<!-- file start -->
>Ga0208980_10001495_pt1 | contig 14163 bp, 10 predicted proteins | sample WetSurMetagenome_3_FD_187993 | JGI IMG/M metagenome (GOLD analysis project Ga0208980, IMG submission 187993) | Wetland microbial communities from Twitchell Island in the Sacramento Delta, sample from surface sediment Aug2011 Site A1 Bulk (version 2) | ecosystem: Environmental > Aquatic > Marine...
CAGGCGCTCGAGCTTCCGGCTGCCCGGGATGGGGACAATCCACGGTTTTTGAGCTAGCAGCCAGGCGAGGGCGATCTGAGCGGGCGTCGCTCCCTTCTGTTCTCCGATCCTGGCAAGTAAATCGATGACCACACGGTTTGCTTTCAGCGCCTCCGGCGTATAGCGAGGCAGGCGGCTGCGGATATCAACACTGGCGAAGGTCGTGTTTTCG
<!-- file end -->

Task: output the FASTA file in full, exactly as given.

>Ga0208980_10001495_pt1 | contig 14163 bp, 10 predicted proteins | sample WetSurMetagenome_3_FD_187993 | JGI IMG/M metagenome (GOLD analysis project Ga0208980, IMG submission 187993) | Wetland microbial communities from Twitchell Island in the Sacramento Delta, sample from surface sediment Aug2011 Site A1 Bulk (version 2) | ecosystem: Environmental > Aquatic > Marine...
CAGGCGCTCGAGCTTCCGGCTGCCCGGGATGGGGACAATCCACGGTTTTTGAGCTAGCAGCCAGGCGAGGGCGATCTGAGCGGGCGTCGCTCCCTTCTGTTCTCCGATCCTGGCAAGTAAATCGATGACCACACGGTTTGCTTTCAGCGCCTCCGGCGTATAGCGAGGCAGGCGGCTGCGGATATCAACACTGGCGAAGGTCGTGTTTTCG